TABLE 2
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TABLE 2. Hepatoprotective effect of reference drug silymarin, chickpea extract (CA250 and CA500) against CCl4 induced hepatotoxicity on serum levels of total cholesterol, triglycerides, high density lipoprotein (HDL) and low density lipoprotein (LDL).

Assessment of In vivo Antioxidant Activity

The in vivo antioxidant activity was determined via the assay of liver endogenous antioxidants viz. non-enzymatic (GSH) and enzymatic (CAT and SOD), and MDA as a marker of lipid peroxidation. The administration of CCl4 significantly decreased the levels of endogenous antioxidants GSH by 63.6%, CAT by 65.5%, and SOD by 62.2% with the significant increase of hepatic level of MDA by 392.8% or four folds (Breikaa et al., 2013; Akther et al., 2014) (Figure 2). The oral administration of chickpea ‘Giza 1’ extract (CA250 and CA500) significantly restored the levels of them nearly to values of the control group indicating in vivo antioxidant activity (Figure 2). This complies with the data reported by Sri Ramachandra et al. (2014) on aerial parts of chickpea extract (Sri Ramachandra et al., 2014). Consequently, the antioxidant and hepatoprotective activity could be associated with the phenolics present in ‘Giza 1’ cultivar according to Kinjo et al. (2006).

FIGURE 2
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FIGURE 2. In vivo antioxidant activity of reference drug silymarin, CA250 and CA500 against CCl4 induced hepatotoxicity on liver tissue levels of (A) reduced glutathione, (B) malondialdehyde, (C) catalase, and (D) superoxide dismutase. Data are the mean ± standard deviation (n = 8); a or b significantly different at p < 0.05 using ANOVA followed by Tukey as a post hoc test.

Assessment of Inflammatory Marker (TNFα)

The induction of hepatic injury with CCl4 stimulates Kupffer cells, which are fixed macrophages, to produce, and secrete proinflammatory mediators as TNFα. In turn, TNFα stimulates the release of cytokines from the macrophages and induces phagocyte oxidative metabolism causing secondary liver damage. This inflammation spreads by stimulation of the endothelium, and leads to localized migration of monocytes and neutrophils (Yachi et al., 2010; Breikaa et al., 2013). In this study, CCl4 intoxication increased significantly the level of TNFα by 121.3% (Yachi et al., 2010; Breikaa et al., 2013) (Figure 3). In fact, the oral administration of the higher dose of chickpea ‘Giza 1’ extract (CA500) significantly restored the level of TNFα (15.150 ± 1.061 pg/g tissue) to the direction of the control group more effectively than the standard silymarin indicating hepatoprotective and anti-inflammatory activity complying with the previous study on Indian chickpea cultivar (Sandeep et al., 2012) (Figure 3).

FIGURE 3
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FIGURE 3. Anti-inflammatory effect of reference drug silymarin, CA250 and CA500 against CCl4 induced hepatotoxicity on tumor necrosis factor alpha (TNFα). Data are the mean ± standard deviation (n = 8); a, b, or c significantly different at p < 0.05 using ANOVA followed by Tukey as a post hoc test.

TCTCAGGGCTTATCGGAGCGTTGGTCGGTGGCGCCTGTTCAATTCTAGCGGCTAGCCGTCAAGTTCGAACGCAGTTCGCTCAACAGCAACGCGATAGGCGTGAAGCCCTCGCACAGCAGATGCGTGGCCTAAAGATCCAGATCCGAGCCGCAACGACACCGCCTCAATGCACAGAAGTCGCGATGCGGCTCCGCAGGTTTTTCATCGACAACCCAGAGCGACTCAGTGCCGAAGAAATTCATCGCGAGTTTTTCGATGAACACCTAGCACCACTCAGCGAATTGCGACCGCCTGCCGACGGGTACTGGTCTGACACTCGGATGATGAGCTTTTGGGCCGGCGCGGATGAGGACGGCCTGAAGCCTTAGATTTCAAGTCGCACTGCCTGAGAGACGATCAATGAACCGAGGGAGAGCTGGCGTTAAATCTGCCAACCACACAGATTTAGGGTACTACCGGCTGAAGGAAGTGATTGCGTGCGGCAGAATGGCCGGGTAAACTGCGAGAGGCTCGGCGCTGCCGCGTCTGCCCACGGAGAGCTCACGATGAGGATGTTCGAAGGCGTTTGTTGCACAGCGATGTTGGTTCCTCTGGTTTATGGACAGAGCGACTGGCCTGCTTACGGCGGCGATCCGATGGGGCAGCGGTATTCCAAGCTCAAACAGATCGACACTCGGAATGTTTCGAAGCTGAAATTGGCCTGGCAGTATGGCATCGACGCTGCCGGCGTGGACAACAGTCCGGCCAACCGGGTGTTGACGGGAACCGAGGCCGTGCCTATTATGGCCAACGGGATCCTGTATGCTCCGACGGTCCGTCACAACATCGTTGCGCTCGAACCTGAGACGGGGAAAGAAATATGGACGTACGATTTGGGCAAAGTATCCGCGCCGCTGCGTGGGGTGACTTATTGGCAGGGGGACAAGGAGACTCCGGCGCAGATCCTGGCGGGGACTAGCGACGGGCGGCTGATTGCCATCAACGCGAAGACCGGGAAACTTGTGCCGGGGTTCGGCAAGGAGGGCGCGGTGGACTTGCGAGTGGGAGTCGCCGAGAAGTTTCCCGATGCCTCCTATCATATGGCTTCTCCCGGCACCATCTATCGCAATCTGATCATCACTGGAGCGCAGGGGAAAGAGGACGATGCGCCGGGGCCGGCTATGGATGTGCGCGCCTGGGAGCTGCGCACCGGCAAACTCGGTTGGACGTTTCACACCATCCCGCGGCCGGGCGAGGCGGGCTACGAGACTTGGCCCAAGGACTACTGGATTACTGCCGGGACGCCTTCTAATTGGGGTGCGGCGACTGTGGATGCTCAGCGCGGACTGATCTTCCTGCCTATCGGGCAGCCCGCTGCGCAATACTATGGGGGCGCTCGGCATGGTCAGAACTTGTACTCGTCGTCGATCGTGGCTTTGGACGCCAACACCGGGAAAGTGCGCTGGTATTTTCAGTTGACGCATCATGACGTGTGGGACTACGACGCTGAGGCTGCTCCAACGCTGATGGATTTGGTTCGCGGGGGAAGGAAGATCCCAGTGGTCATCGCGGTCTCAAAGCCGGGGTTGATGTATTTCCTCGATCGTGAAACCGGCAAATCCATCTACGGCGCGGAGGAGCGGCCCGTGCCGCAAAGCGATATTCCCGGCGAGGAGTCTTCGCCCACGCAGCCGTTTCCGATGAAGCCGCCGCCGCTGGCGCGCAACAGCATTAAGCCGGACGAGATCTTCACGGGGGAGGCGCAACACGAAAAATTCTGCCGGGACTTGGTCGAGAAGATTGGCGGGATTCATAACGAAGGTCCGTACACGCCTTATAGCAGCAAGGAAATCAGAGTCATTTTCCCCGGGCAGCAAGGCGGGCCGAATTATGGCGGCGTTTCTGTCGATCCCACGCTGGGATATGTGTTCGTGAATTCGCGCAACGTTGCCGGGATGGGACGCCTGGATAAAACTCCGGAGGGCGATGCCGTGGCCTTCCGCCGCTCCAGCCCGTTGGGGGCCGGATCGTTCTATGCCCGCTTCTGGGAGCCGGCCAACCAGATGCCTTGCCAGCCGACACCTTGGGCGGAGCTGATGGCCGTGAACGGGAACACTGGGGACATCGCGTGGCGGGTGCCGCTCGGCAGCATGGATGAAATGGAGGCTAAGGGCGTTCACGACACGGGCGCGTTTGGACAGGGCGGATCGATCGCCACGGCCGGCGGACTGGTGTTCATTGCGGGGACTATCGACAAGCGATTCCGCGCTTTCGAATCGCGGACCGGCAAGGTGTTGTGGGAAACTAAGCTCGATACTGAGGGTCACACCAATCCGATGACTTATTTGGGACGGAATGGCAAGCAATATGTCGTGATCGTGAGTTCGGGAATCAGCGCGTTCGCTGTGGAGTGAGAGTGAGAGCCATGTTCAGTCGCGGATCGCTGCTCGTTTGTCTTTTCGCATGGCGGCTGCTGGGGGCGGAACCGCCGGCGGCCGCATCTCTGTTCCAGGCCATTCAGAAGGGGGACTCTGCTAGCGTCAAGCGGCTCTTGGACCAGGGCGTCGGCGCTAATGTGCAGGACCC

Histopathological Examination

The different groups of rats were studied for cellular architecture. The control group showed normal histological structure of the central vein and surrounding hepatocytes in the parenchyma (Figures 4A1,A2). Group 2 (CCl4) showed centrilobular necrosis in the hepatocytes surrounding the central veins in diffuse manner all over the hepatic parenchyma associated with vacuolar degeneration and fatty change in the adjacent (Figure 4B1). Upon staining with Masson’s trichome, the blue color of collagen fibers was visualized indicating fibrosis surrounding the central portal vein (Figure 4B2). Regarding group 3 (silymarin + CCl4), the portal area showed congestion in the portal vein while the hepatic parenchyma had centrilobular necrosis in the hepatocytes surrounding the central vein to less extent (Figures 4C1,C2).

FIGURE 4
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FIGURE 4. Histopathological sections of liver with CCl4 induced hepatotoxicity stained with (1) hematoxylin and eosin and (2) Masson’s trichome; (A) control group, (B) CCl4 group, (C) silymarin + CCl4 group, (D) CA250 + CCl4 group, (E) CA500 + CCl4 group.

In the same manner, group 4 treated with the lower dose of the extract (CA250 + CCl4) showed degeneration of hepatocytes in diffuse manner all over the hepatic parenchyma associated with congestion in the portal vein and dilatation in the bile duct (Figures 4D1,D2). Upon treatment with the higher dose of the extract in group 5 (CA500 + CCl4), a more normal architecture of liver with fewer hepatocytes showing fatty change. A fewer number of hepatocytes surrounding the central vein had necrobiosis (Figures 4E1,E2). The histopathological examination is complying with the previous reports on chickpeas (Banda et al., 2013; Santhoshi et al., 2013; Sri Ramachandra et al., 2014).